Bay Area Recruiters Say Job Seekers Often Overlook Opportunities
OAKLAND (CBS SF) – Job seekers who restrict the hunt to a particular industry often overlook organizations that could use their skills, according to recruiters at several large companies.
“We don’t just hire scientists and engineers,” said Jeff Todd, a senior recruiter at Lawrence Berkeley Laboratory, one of 50 companies with the help wanted sign out at Laney College on Friday.
Airlines, telecommunications companies and scientific research organizations rely on a full range of support staff to carry out their missions. Todd said the biofuel and cancer research at the lab run by the University of California is no different.
“We’re an organization about science,” Todd said, but the 200 openings include positions in finance, human resources, employee health and safety and facilities management.
“We hire all across the lab,” he said, particularly as they expand to a second campus.
Recruiters at Comcast, Pacific Gas and Electric and Southwest Airlines told similar stories.
KCBS’ Holly Quan Reports:
A job working with chemicals was exactly what Sean Searight hoped to find based on skills developed in the Army Reserve. The 19-year-old was undaunted by Alameda County’s 10.3 percent unemployment rate as he toted a backpack with five different versions of his resume from one table to the next in search of his dream job.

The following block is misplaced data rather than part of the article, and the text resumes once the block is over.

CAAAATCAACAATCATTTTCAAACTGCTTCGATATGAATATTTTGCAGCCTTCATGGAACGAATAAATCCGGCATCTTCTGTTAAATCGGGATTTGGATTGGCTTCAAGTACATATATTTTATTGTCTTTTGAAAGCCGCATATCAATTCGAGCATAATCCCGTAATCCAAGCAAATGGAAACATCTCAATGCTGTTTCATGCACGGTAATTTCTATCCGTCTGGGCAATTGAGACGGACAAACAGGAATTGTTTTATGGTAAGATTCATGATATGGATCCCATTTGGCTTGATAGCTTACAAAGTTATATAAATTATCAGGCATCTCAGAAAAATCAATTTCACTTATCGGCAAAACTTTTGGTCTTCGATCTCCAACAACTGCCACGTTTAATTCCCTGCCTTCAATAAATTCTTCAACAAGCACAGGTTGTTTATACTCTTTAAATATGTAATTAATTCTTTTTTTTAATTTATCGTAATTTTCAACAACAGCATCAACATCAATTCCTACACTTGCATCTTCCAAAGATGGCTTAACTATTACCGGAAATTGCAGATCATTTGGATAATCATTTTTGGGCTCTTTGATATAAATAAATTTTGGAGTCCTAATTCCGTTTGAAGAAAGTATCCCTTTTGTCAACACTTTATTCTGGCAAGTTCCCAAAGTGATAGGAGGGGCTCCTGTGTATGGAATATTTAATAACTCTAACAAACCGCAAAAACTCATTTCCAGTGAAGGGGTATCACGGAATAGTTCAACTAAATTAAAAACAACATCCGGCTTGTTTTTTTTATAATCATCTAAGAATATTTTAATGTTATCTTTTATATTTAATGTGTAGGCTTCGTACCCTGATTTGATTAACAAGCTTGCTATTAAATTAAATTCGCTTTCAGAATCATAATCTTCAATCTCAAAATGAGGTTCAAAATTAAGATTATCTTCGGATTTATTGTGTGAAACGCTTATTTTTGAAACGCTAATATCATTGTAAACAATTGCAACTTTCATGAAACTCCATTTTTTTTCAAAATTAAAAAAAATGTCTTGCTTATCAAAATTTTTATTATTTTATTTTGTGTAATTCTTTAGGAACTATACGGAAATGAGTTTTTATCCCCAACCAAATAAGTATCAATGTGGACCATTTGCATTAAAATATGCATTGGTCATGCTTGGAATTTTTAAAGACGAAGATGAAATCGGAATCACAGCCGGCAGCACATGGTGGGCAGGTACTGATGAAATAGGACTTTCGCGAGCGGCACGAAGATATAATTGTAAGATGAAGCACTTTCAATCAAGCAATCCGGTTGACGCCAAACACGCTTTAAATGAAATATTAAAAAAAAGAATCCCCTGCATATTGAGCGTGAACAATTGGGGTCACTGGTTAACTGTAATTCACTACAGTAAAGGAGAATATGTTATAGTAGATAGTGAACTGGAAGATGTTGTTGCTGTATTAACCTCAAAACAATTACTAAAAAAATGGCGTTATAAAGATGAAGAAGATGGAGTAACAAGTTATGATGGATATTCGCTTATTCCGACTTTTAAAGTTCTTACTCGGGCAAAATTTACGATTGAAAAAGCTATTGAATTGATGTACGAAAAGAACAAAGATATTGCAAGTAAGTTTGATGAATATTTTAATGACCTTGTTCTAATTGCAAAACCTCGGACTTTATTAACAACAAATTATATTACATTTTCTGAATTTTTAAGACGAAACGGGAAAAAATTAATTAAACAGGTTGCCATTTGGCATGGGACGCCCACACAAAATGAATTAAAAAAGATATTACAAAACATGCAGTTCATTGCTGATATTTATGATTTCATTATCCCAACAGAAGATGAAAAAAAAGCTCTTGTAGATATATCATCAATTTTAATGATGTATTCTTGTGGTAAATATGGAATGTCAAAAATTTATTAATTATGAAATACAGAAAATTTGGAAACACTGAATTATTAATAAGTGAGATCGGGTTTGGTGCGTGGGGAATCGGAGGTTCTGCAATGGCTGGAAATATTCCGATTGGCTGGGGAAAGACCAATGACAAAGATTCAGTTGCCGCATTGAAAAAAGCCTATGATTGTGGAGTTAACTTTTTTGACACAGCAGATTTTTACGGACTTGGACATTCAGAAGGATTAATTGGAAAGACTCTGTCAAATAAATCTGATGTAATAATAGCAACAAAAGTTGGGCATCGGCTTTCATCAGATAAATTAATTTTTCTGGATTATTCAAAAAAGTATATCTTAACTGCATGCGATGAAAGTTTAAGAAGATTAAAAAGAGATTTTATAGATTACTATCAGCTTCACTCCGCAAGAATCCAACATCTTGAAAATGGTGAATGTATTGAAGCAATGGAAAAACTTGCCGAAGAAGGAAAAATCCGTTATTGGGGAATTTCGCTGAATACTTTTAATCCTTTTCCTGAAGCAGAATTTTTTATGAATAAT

“There’s jobs out there. Somebody will hire you. Just have the qualifications and the drive and the heart,” he said.
Searight said persistence and timing were also key. “Basically you just have to do the right thing and be there at the right time.”
Federal statistics out Friday support Searight’s optimism. The Labor Department said unemployment fell in 39 states, although the drop in California was modest.
The state added 8,900 jobs and the jobless rate dropped a tenth of a percent to 11.9 percent. In contrast, the nation as a whole gained 244,000 jobs in April.
California needs to add about 12,500 jobs a month just to keep up with new entrants to the labor force.
The state gained jobs in manufacturing, trade, transportation and utilities, education and health services, and leisure and hospitality. It lost jobs in construction and financial activities.
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